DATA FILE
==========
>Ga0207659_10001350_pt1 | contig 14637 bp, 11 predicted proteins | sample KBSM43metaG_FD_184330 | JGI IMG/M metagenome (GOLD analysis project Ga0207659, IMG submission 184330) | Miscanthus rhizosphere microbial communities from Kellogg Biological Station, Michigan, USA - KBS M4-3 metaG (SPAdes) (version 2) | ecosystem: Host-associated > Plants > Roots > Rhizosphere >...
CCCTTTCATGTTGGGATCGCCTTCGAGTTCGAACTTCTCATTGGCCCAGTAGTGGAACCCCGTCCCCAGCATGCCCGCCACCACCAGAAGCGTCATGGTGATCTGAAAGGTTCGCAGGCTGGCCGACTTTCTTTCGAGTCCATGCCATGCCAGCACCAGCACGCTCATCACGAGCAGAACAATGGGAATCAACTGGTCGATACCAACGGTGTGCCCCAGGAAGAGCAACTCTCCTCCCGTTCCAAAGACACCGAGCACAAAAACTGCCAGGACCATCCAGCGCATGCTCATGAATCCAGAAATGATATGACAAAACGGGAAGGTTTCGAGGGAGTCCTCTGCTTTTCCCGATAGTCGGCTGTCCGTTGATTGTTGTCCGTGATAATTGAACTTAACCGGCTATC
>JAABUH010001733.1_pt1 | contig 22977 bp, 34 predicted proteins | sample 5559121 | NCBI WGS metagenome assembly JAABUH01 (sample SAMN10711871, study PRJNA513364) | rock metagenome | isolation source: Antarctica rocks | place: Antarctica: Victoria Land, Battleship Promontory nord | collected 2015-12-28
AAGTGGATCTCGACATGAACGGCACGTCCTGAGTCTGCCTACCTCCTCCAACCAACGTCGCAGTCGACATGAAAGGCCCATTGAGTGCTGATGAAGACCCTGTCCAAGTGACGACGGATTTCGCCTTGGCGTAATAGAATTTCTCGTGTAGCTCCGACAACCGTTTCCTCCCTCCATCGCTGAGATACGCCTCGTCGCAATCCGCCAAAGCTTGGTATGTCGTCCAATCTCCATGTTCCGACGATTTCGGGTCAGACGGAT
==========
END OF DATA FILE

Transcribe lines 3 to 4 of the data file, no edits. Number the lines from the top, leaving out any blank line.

>JAABUH010001733.1_pt1 | contig 22977 bp, 34 predicted proteins | sample 5559121 | NCBI WGS metagenome assembly JAABUH01 (sample SAMN10711871, study PRJNA513364) | rock metagenome | isolation source: Antarctica rocks | place: Antarctica: Victoria Land, Battleship Promontory nord | collected 2015-12-28
AAGTGGATCTCGACATGAACGGCACGTCCTGAGTCTGCCTACCTCCTCCAACCAACGTCGCAGTCGACATGAAAGGCCCATTGAGTGCTGATGAAGACCCTGTCCAAGTGACGACGGATTTCGCCTTGGCGTAATAGAATTTCTCGTGTAGCTCCGACAACCGTTTCCTCCCTCCATCGCTGAGATACGCCTCGTCGCAATCCGCCAAAGCTTGGTATGTCGTCCAATCTCCATGTTCCGACGATTTCGGGTCAGACGGAT